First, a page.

P is for Physician

I have to say that even though women did most of the hands on and practical work in healing, Tudor physicians doubtlessly earned their salary. Not only were they excellent astrologers and very competent herbalists, they are also the guys who had to examine, smell, and taste the patient’s urine in order to make a diagnosis. Note the awesome urine diagnostic wheel the docs had to use:

Urine flavor wheels helped doctors diagnose patients' pee centuries ago

The former medical obsession with urine wasn’t always as useless as the modern mind would imagine. There were indeed diseases that could be accurately diagnosed from the condition of (as it is euphemistically called by many people) pee-pee.  For example, purple or blue urine indicated (and still indicates) porphyria. The urine of patients with diabetes mellitus has a sweet taste, due to the sugar in their excreta. Unfortunately, this was sometimes a death sentence for the patient since there was no way to treat Type I diabetes until 1922, and even then the illness was likely to cause a radically shortened lifespan until very recently. Jaundice would not only turn a patient a yellowish color it would also turn the individual’s pee dark orange or even red. The treatment for jaundice was often ineffective in and of itself, since it consisted of instructions to “boyle a quart of sweet Milke, dissolve therein as much bay-salt or fine Saltpeter, as shall make it brackish in taste and putting Saffron in a fine linen clout, rubb it into the Milke, until the Milke be very yellow; and give it the patient to drink.”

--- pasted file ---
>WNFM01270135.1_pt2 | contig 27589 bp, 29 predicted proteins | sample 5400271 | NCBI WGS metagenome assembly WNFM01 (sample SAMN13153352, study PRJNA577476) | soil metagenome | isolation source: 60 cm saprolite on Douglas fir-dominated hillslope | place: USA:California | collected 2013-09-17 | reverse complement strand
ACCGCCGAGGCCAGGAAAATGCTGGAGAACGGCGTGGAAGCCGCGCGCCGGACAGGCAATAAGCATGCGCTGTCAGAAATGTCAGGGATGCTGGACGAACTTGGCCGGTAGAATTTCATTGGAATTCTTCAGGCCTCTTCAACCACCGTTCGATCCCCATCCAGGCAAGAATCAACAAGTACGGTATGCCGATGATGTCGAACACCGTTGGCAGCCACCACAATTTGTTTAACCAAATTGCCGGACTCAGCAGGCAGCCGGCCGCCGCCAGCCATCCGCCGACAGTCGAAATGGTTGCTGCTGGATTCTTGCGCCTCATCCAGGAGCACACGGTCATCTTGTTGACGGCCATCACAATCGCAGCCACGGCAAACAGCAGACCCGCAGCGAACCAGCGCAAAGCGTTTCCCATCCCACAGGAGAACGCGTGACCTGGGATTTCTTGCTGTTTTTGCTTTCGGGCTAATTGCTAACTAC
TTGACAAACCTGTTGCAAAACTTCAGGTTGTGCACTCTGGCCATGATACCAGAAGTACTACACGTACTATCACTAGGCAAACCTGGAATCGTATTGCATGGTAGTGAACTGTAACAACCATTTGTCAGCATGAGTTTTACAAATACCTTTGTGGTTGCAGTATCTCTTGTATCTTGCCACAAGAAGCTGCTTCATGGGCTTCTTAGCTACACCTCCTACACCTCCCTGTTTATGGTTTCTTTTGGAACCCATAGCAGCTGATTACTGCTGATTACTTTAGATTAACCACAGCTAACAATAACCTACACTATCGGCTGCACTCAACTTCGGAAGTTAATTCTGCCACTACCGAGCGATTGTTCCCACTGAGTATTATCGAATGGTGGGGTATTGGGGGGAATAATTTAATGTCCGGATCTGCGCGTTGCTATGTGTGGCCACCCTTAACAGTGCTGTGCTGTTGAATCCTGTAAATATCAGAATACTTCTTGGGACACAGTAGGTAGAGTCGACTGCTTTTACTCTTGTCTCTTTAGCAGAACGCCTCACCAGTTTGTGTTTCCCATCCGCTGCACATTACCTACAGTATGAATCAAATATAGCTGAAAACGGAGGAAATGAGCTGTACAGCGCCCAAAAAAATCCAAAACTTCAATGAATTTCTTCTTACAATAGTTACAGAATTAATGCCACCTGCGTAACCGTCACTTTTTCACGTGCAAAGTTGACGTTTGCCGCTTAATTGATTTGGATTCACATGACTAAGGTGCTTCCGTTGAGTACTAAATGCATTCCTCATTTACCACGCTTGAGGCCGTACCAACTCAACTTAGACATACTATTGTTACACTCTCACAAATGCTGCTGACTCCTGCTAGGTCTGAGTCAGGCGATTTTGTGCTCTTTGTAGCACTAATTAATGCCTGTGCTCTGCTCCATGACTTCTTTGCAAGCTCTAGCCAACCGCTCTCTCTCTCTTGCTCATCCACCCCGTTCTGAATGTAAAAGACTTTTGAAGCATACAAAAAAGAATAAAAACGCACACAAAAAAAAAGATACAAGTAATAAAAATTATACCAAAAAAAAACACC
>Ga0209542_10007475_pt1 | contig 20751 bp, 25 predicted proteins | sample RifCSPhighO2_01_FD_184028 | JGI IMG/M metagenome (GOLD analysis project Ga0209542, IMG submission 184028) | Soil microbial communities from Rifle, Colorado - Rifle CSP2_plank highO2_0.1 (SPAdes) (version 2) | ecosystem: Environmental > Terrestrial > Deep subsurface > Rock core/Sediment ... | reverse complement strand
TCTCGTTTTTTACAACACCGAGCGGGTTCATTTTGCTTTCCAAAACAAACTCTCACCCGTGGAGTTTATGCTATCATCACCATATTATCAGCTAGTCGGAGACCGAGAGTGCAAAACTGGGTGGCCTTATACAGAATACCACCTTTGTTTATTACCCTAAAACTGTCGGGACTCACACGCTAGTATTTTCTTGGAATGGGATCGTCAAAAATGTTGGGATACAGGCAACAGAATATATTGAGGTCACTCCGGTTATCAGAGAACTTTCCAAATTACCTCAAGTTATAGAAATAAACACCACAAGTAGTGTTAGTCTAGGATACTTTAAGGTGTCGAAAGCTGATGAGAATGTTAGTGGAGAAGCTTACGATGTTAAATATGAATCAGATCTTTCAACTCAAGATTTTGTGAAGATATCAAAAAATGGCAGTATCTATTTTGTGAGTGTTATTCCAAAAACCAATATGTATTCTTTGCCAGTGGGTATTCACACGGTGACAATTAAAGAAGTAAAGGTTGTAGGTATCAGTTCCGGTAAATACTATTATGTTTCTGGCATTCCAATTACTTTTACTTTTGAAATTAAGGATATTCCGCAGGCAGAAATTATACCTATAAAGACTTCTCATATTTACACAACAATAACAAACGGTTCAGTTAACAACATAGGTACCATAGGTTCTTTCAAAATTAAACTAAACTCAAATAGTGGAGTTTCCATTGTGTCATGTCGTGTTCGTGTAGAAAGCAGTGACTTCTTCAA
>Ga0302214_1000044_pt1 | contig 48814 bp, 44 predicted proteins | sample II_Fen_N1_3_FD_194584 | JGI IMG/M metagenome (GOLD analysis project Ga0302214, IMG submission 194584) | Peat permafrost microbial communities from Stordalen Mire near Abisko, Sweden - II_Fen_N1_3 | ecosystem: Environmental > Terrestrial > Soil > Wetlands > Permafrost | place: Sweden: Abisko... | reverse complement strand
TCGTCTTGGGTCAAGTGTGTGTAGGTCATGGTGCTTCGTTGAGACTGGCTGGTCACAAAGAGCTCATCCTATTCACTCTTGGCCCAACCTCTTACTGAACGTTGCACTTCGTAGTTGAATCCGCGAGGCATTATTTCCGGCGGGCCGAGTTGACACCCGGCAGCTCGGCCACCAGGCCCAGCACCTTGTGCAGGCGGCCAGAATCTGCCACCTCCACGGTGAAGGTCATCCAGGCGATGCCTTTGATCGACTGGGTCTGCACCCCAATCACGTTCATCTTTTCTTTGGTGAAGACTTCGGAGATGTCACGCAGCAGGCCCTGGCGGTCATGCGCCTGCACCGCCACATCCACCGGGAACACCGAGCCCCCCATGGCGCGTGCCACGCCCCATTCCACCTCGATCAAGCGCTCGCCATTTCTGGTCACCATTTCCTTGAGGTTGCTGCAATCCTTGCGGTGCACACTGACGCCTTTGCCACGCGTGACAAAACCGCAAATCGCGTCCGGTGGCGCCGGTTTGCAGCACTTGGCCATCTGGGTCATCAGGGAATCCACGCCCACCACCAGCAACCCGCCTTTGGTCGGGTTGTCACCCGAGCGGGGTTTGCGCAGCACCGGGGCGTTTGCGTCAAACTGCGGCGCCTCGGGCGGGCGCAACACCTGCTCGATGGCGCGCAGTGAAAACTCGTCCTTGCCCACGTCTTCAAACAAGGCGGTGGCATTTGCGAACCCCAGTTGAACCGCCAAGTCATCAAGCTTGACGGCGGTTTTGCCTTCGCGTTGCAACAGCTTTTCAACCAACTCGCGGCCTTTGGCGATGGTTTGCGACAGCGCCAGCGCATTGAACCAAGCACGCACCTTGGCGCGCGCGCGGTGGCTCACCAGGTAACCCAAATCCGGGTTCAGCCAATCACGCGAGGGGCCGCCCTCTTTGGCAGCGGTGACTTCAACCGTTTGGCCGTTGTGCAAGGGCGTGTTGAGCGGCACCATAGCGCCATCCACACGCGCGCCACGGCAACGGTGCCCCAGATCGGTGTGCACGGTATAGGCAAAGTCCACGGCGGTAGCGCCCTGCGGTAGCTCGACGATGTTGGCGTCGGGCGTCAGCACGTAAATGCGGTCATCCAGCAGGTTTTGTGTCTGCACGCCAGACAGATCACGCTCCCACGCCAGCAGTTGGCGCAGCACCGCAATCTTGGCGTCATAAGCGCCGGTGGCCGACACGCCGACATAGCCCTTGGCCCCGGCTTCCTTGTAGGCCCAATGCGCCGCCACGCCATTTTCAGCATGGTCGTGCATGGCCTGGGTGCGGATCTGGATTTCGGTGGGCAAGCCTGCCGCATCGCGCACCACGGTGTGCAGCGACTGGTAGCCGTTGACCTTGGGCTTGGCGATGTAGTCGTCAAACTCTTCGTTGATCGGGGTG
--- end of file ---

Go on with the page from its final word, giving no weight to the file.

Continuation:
As crazy as urosocpy appears to us today, it HAS had at least one lasting effect on medical science. I am sure you have seen, in popular media images of science labs if nothing else, the distinctive Erlenmeyer flask pictured below:

Well, they are shaped that way because they are modeled on the specialized glass beakers that were made for urine analysis. The shape simply became traditional for medical and generalized lab equipment after a while.

Coincidently, my father is a doctor, and he just got off an ER shift today. He’s very tired and gets very irritated with people coming in to the hospital to try to con physicians out of narcotics for false pain at 3:00 AM, but I am going to remind him he wasn’t required to swish and spit urine, which should perk him up no end. I am a very helpful daughter that way.

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